Here’s why you shouldn’t put toothpaste on your unit
A few days ago, a friend of mine named Eddie told me he’s been massaging a bead of toothpaste on his manhood. When I asked him why, he said, “To help me last longer in bed. Haven’t you heard about this?”
At first, I thought he was joking. I mean who would be silly enough to think toothpaste should be rubbed on your peen? But after I did some research, I found he wasn’t kidding around. Apparently, “the toothpaste solution” has become a thing.
Trending For Some Time
Metro did some reporting on this back in 2019. According to the “trick”, which was going around YouTube and various online discussion boards, massaging a tiny amount of the minty stuff onto your equipment will eliminate premature release and get rid of ED problems, without medications.
The myth also suggests that when properly applied, toothpaste with also help you last longer in bed and create a larger, fuller end-product – if you get my drift.
Curious if any of my other male friends were using their toothpaste for non-dental needs, I decided to conduct an informal poll (Survey Monkey).
To cut to the chase, out of the 15 buddies I contacted (12 replied), five said they had heard of the toothpaste thing. What’s more, three revealed they had tried it at least once in the last six months.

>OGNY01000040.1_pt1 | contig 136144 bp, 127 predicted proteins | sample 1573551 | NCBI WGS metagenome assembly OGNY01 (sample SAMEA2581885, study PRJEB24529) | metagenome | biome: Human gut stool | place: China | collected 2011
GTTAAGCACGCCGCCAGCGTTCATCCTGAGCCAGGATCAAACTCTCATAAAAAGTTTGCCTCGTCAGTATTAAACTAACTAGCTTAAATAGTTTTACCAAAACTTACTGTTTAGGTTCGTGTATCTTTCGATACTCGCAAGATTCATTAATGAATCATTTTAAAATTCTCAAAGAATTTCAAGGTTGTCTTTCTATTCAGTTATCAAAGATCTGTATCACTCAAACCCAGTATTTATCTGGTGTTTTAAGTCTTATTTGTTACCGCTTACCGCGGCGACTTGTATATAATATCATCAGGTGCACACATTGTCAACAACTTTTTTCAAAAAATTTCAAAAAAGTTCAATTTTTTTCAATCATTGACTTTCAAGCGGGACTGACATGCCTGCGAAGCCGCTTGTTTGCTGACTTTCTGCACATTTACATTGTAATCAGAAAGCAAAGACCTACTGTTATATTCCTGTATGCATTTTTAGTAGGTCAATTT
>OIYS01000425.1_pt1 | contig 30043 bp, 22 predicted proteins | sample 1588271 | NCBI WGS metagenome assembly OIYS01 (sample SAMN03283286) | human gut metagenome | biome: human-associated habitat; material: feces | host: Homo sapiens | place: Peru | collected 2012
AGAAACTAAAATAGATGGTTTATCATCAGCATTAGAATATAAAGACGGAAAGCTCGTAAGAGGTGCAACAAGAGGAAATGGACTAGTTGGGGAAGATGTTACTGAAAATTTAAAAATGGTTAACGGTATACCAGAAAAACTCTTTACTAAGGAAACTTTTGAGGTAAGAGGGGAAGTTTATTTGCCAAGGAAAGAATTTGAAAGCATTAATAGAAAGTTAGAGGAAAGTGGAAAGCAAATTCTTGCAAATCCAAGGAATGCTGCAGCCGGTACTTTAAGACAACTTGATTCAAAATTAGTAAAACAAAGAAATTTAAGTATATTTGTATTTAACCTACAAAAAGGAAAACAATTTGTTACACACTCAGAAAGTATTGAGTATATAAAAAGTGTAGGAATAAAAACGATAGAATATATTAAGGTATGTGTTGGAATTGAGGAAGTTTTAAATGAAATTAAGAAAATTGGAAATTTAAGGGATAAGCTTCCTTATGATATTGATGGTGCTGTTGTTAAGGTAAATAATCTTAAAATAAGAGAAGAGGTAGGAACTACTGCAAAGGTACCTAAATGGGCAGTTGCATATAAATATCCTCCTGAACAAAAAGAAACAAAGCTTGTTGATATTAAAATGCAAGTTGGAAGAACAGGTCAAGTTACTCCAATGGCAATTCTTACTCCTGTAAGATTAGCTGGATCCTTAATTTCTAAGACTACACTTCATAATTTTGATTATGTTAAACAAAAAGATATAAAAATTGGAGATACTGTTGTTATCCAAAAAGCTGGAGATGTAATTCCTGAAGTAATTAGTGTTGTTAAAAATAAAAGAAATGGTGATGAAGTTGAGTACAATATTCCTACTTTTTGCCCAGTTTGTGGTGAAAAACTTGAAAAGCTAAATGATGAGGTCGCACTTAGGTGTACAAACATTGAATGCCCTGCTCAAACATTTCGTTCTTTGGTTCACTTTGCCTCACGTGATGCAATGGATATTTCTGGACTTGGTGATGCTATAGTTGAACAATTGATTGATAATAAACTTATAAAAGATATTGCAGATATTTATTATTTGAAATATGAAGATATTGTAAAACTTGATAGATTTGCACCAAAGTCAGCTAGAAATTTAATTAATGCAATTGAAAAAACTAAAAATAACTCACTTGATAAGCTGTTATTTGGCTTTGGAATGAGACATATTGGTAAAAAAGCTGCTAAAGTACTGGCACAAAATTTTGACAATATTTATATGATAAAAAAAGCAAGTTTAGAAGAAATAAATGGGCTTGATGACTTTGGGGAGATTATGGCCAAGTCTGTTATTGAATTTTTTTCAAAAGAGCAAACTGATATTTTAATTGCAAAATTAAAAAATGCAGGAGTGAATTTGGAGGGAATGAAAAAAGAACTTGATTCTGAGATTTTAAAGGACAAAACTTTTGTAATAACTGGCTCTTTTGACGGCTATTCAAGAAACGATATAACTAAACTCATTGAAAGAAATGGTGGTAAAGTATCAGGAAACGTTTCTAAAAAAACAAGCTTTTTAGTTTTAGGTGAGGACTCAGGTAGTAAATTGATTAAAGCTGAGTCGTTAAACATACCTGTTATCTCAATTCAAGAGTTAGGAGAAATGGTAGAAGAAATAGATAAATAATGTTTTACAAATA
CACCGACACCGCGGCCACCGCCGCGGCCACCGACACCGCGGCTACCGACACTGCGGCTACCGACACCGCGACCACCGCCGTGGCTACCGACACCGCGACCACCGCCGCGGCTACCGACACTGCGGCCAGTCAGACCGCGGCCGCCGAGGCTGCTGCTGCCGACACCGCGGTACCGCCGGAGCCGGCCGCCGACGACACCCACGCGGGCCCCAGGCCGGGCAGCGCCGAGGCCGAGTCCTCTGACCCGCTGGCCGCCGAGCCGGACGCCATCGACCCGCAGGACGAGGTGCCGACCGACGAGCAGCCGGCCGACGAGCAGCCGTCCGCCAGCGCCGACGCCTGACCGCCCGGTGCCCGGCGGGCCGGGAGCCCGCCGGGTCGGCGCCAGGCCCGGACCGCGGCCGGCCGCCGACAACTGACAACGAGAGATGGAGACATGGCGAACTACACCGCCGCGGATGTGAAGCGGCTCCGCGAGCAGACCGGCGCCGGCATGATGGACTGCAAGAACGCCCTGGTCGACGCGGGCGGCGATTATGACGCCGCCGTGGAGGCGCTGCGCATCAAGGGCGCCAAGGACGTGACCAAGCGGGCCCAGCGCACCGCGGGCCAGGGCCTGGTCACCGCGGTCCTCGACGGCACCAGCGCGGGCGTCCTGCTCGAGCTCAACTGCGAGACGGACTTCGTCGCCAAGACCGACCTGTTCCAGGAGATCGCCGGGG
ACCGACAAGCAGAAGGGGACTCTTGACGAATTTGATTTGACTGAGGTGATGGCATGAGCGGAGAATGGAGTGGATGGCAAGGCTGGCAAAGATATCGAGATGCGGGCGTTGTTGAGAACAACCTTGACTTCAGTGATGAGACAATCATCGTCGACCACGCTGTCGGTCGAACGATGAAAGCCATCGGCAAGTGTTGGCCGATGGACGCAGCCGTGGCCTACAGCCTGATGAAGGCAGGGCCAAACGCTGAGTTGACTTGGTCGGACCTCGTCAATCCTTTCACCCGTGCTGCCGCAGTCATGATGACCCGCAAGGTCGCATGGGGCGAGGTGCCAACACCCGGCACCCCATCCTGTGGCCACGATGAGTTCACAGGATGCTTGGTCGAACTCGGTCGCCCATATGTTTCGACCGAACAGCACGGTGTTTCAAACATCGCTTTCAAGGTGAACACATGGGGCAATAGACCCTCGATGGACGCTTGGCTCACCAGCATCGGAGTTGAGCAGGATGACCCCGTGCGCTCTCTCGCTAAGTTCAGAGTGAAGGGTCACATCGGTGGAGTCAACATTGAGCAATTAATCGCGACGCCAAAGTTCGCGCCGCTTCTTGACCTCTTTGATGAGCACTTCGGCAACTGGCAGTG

All I can say is that I was shocked. Don’t get me wrong here. I can understand why someone might want to reach for the non-pharmaceutical. But toothpaste? Really? Why use a tube of AIM when there are so many other natural options available on the marketplace?
What About Safety?
Wanting to know if using toothpaste for intimacy reasons was safe, I contacted Dr. John Berry, an Illinois Urologist with Advocate Health.
“The toothpaste thing is an urban myth. It doesn’t help with premature ED or help guys ‘last longer’. In fact, it can have the opposite effect because the oils in toothpaste that create that minty taste can irritate sensitive skin,” says Berry. “Do people not realize there are bleaching agents in many of those products?” he adds.
When I asked him if toothpaste could be used as a lubricant, he replied, “Absolutely not. I’ve seen cases where a mild caustic burn has developed.”
Other doctors are offering similar advice, according to reports online.
So, if using toothpaste “down there” isn’t such a great idea, what are the other options? The conventional advice is to make an appointment with your physician.
The hard truth is (no pun intended) premature release and ED can have medical or psychological roots. It’s best to visit with your general practitioner to discuss what’s happening.
So, what about my friend Eddie. Did the toothpaste thing work for him? Here’s what he texted me as a response a few days after his disclosure.
“Well, I tried it for a week, and it really didn’t help. Now I’m worried I might have hurt myself because it’s super sensitive. Can you recommend a good men’s doctor?”
I think his response says everything, don’t you? Have you used toothpaste “down there”? Share your comments below.